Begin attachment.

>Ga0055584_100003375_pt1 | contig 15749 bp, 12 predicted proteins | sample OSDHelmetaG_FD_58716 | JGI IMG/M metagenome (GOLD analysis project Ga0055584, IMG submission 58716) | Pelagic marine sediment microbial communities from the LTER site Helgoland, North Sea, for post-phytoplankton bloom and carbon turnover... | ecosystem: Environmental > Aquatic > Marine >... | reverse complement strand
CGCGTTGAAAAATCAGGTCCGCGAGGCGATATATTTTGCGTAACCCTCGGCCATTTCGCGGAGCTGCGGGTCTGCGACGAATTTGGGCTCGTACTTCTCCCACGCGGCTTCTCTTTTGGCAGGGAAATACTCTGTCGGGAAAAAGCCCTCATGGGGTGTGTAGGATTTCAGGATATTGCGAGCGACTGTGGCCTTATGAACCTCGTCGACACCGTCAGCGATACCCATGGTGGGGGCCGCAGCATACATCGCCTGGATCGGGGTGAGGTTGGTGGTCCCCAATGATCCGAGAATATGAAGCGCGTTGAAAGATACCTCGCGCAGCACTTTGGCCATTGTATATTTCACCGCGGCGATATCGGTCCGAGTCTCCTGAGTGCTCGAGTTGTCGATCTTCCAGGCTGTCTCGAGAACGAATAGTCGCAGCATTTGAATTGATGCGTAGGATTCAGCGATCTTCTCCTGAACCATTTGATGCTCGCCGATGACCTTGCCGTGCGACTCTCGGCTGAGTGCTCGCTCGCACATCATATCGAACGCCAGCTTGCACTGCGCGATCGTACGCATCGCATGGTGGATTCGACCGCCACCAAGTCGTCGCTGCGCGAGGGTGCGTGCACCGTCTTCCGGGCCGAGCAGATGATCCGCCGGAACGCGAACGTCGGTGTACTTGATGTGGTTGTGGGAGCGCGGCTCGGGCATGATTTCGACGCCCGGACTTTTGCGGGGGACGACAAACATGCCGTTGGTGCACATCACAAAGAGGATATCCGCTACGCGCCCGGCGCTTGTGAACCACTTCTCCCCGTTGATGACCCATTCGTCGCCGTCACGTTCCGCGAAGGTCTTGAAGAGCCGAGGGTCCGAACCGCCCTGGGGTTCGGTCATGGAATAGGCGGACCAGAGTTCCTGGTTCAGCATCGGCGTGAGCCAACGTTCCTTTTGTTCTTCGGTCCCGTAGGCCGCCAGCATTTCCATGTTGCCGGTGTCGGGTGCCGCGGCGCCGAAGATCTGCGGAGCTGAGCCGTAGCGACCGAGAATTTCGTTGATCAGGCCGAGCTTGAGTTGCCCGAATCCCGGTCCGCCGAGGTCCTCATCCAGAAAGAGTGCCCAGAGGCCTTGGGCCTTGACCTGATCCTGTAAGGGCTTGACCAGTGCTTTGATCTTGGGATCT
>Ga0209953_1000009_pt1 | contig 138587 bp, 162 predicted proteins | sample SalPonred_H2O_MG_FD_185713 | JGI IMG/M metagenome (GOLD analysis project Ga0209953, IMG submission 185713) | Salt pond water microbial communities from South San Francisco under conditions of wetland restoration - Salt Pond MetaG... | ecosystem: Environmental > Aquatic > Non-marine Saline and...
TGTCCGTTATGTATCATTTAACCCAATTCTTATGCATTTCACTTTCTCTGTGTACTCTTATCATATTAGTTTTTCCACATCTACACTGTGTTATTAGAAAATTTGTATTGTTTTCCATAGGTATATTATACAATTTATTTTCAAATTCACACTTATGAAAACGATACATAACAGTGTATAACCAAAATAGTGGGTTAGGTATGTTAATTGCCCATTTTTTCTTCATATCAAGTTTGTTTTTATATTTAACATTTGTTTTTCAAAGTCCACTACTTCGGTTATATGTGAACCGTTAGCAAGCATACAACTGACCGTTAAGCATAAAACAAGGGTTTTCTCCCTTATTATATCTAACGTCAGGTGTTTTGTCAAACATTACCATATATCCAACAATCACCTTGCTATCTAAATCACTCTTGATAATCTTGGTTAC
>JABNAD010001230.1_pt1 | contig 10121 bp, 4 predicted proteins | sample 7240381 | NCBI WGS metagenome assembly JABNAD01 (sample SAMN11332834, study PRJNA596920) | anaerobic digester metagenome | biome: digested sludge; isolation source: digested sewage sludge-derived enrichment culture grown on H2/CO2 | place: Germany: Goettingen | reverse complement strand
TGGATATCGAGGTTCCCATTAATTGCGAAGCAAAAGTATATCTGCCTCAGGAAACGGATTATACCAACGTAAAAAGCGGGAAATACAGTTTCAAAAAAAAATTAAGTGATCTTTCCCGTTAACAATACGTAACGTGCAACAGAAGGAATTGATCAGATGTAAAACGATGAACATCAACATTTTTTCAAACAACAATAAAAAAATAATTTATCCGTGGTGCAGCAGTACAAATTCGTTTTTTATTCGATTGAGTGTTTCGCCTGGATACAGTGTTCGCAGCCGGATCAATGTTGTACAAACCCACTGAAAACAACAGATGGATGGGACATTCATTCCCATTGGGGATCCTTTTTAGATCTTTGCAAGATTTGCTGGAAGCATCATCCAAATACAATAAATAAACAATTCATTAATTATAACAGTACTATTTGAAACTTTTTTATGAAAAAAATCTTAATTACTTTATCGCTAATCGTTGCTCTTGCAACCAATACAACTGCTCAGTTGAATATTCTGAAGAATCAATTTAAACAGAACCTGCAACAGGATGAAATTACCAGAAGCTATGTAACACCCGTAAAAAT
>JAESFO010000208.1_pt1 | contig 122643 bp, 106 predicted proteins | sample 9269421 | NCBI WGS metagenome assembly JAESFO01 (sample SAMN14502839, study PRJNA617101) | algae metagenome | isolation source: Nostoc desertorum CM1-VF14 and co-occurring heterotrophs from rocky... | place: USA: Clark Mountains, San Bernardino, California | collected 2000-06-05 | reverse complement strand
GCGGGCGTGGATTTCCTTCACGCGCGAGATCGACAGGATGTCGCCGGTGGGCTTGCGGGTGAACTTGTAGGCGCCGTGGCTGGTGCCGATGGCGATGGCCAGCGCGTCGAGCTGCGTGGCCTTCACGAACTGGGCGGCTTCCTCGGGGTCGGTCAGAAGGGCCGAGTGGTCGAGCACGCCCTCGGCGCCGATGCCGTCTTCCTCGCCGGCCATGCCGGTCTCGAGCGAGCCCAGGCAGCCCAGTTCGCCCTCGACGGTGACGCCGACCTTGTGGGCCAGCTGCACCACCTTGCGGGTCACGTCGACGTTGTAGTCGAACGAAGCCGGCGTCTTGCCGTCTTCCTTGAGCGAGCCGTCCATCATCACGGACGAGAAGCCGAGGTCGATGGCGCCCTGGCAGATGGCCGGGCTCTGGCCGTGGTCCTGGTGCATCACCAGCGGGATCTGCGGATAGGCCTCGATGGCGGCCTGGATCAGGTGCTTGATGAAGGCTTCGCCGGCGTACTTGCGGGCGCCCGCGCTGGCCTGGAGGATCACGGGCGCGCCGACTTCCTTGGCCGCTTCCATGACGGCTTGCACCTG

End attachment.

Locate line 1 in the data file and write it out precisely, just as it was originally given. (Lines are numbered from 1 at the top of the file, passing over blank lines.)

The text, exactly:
>Ga0055584_100003375_pt1 | contig 15749 bp, 12 predicted proteins | sample OSDHelmetaG_FD_58716 | JGI IMG/M metagenome (GOLD analysis project Ga0055584, IMG submission 58716) | Pelagic marine sediment microbial communities from the LTER site Helgoland, North Sea, for post-phytoplankton bloom and carbon turnover... | ecosystem: Environmental > Aquatic > Marine >... | reverse complement strand